Dr. Kelly R. Rasmussen

Negativity, Life, and Keurig cups

Look at life like your Keurig cup holder stand. If you invested in some “cool” flavor of the moment and filled the stand, and now you don’t like it so much, why do you leave that negative thing there filling your space? You look at it daily and say to yourself, “yuck” or “nah” or “not really feelin’ it” and still you move on and never discard the icky stuff. If you discard it, you have a hole, an empty space you have to fill. And sometimes we don’t know what to fill it with, so we never explore further. I’m telling you that it’s okay to have a spot ready and waiting for good to fill it, versus staring at that negative thing day in and day out. You’ll never know what good flavor is in store if you don’t empty out the bad.

Thinking of you and answering your call,

Dr. Kelly
DrKellyRasmussen@gmail.com

9-1-1, press 1 for emergency

It has become a “fill in the blank” world. We don’t want to let people think or even do for themselves anymore. Why? They might screw things up? Ponder the alternatives…

It is an automated world,
At the Dr’s office
Auto service place
Banks
Restaurants
Gas Stations
9-1-1

Think about it – systems were supposed to simplify things for us; as in technology was supposed to free up our time, right?

It simplifies things alright – For instance, the reason 9-1-1 call-takers or dispatchers get stuck on getting the location because it is drilled in their head (even National standards recommend first introduction, “9-1-1, what is the location of your emergency?”). THAT is a very good thing! We really want to know where to send and how many to send to your location. But the trouble comes in when the dispatcher gets STUCK there.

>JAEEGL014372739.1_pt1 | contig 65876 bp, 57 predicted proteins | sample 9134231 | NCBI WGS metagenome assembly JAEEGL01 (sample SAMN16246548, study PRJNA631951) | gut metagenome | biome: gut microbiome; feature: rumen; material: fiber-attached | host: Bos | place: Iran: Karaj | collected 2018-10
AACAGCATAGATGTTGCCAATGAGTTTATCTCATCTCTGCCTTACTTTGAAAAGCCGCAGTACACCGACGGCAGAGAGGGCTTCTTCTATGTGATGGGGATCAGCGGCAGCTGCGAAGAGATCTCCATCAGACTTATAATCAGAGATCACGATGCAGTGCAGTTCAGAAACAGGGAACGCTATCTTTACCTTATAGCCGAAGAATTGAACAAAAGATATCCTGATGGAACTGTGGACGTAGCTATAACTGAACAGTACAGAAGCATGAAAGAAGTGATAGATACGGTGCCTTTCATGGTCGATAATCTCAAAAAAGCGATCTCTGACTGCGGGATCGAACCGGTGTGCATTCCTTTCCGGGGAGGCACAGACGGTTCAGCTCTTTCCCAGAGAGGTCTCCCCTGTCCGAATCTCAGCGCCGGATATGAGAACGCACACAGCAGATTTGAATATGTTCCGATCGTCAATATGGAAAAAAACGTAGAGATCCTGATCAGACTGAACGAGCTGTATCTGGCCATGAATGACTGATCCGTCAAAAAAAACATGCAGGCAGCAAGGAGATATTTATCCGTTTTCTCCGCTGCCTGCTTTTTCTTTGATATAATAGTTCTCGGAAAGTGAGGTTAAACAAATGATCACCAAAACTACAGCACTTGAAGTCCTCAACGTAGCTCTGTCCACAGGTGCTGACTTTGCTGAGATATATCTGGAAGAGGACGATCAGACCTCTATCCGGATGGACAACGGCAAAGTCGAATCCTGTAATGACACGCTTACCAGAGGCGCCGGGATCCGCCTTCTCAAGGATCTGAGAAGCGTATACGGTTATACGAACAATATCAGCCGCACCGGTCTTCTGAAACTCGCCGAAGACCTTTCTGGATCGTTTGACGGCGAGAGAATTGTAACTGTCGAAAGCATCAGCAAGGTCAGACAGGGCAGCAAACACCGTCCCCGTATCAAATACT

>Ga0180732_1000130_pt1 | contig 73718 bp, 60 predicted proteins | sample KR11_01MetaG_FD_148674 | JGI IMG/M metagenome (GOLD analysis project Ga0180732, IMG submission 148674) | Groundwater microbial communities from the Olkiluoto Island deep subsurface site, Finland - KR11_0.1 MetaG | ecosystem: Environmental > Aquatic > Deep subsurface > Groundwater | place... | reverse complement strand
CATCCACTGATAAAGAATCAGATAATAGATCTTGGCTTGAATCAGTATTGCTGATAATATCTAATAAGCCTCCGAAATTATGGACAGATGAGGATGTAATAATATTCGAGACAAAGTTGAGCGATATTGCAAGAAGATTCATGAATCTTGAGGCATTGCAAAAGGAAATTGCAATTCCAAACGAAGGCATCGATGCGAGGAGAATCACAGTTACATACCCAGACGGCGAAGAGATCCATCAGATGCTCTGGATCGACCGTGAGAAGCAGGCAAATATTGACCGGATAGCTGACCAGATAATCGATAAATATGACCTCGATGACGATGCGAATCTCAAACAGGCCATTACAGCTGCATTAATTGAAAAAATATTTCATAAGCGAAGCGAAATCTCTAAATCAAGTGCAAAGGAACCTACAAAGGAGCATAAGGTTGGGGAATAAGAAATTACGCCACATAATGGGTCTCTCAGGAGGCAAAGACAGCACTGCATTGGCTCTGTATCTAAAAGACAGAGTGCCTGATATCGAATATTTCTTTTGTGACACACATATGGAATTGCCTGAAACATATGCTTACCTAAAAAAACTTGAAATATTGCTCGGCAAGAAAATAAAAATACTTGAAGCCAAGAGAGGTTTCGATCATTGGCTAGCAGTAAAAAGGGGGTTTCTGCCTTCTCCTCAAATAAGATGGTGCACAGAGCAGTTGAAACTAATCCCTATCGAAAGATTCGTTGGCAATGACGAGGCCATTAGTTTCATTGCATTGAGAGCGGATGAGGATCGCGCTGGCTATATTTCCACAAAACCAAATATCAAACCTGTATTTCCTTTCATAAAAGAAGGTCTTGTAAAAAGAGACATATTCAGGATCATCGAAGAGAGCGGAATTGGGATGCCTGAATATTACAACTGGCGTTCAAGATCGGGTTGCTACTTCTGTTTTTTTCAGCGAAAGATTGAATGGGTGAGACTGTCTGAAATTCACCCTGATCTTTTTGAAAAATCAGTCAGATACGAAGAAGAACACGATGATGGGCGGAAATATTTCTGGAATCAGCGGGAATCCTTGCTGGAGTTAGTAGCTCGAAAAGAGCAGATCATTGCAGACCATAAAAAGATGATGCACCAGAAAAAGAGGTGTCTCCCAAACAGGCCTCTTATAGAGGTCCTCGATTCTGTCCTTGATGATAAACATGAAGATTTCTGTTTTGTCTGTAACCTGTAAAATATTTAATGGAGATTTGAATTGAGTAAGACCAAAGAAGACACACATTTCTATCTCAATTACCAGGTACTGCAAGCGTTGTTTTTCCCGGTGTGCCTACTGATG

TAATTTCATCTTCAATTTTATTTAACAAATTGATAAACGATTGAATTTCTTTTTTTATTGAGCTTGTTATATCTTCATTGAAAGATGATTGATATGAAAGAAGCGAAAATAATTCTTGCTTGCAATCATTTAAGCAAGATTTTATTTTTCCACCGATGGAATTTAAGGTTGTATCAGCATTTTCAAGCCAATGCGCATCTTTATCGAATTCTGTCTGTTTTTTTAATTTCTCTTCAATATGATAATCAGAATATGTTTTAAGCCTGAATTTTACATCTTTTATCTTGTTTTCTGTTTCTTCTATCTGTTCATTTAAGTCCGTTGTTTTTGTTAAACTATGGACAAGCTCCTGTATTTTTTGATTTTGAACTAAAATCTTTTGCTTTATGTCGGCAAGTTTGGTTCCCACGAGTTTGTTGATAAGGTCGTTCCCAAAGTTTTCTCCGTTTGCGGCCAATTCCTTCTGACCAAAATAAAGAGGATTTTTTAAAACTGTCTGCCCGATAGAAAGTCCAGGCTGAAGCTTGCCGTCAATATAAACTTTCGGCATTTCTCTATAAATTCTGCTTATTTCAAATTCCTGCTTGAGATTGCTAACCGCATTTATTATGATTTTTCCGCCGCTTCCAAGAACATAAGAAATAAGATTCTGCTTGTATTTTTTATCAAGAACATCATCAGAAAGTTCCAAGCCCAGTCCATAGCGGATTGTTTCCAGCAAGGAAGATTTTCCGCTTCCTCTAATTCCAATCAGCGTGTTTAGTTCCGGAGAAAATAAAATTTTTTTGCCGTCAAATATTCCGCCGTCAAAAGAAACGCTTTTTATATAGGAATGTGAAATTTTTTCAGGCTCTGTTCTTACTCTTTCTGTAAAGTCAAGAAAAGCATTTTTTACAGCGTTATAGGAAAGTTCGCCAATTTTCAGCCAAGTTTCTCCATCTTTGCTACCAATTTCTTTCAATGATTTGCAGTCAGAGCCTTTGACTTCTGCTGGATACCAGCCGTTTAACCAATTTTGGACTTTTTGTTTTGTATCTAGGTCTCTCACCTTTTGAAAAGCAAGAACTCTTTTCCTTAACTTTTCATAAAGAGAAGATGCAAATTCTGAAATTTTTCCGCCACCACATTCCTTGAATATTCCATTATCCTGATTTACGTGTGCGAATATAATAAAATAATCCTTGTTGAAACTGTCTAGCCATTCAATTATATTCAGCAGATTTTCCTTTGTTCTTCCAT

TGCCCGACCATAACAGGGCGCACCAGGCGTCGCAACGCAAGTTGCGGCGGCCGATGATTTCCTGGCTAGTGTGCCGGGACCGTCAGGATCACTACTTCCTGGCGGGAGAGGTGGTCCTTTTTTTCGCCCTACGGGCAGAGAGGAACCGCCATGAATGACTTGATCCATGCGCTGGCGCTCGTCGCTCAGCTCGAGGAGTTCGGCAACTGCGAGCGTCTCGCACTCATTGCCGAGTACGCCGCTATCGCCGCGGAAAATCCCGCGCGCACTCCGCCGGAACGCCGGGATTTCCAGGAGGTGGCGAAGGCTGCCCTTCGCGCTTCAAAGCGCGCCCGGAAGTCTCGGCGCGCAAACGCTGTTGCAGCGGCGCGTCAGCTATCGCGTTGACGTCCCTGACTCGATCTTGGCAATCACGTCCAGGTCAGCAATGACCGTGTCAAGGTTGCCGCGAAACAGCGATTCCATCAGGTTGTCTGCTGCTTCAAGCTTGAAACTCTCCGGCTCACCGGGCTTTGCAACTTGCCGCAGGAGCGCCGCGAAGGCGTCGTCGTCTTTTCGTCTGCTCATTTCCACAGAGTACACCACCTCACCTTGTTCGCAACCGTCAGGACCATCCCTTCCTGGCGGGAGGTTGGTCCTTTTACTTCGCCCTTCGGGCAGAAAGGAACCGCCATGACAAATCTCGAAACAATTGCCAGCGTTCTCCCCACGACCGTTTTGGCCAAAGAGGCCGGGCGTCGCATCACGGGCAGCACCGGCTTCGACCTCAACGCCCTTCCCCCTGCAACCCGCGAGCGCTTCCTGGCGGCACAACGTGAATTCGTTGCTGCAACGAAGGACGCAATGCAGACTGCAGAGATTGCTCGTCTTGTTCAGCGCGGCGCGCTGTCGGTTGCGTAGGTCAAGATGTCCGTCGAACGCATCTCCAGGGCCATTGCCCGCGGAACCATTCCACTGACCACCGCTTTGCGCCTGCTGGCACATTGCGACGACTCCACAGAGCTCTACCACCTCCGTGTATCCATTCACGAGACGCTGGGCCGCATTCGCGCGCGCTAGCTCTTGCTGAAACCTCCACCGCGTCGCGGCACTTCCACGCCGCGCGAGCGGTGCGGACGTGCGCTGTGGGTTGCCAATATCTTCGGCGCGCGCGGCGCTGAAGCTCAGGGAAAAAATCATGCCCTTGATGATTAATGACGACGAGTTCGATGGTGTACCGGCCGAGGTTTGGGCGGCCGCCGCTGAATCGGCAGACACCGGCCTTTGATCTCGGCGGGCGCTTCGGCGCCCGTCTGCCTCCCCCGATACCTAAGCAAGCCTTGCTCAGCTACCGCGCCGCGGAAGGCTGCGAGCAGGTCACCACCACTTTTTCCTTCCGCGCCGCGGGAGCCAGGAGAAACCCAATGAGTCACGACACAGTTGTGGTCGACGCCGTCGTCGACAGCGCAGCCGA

Odds are that you have heard a call where the dispatcher keeps asking, where is your location, where are you, what is the address, etc. They might even slip up with “I can’t send anyone until you tell me where you are” as that was my own learning curve many years ago. People in crisis do not want to, nor should they hear “I can’t help” you or “I can’t send anyone” as a prelude to ANYTHING else. We counter this in our training with “Tell them what you can do, not what you can’t do!” It is not trickery or magic, but merely word placement.

Another example is a “system” that tells you to ask the question no matter what info the person just offered up. I have been through this with medical systems, insurance systems, even tv satellite systems. It seems nobody is listening! But in 9-1-1 it goes like this, “my wife isn’t breathing” and still the dispatcher has to ask a question from the system after many other questions such as “is she having difficulty breathing?” And we feel like saying, “DUH.”

The dispatcher can get “dinged” or even reprimanded if they go outside of the system. I get it. I understand it covers them with liability.It’s hard to train these amazing professionals to do the right thing when they feel “damned if they do, or damned if they don’t.”

The point is, if we are afraid to listen, or cannot think for ourselves, or if someone has to follow a guidecard or template for directions on everything we do, then why do we need people?

Press 1 if you have an emergency.

OH – AND THANK YOU DISPATCHER WEBB FOR ANSWERING THE CALL AS A REAL LIFE HUMAN WITH EMPATHY AND COMPASSION!!!!

http://www.ems1.com/911/articles/2097855-911-dispatcher-breaks-protocol-to-save-baby-s-life/

I am still mad that Officer Scott Flahive had to die!

It’s been 20 years, and I am still mad that Officer Scott Flahive had to die. I am mad that we have bad people of all races, classes, and mental states who want to hurt or kill our officers.

I was a dispatcher that night and it affected my life forever. I have been in the public safety field from dispatcher to director of a 911 center. I see all sides. I still recoil when I hear of a senseless death of any officer. I tremble especially for the dispatchers who sit through the incident, in a room, helpless, and in the dark.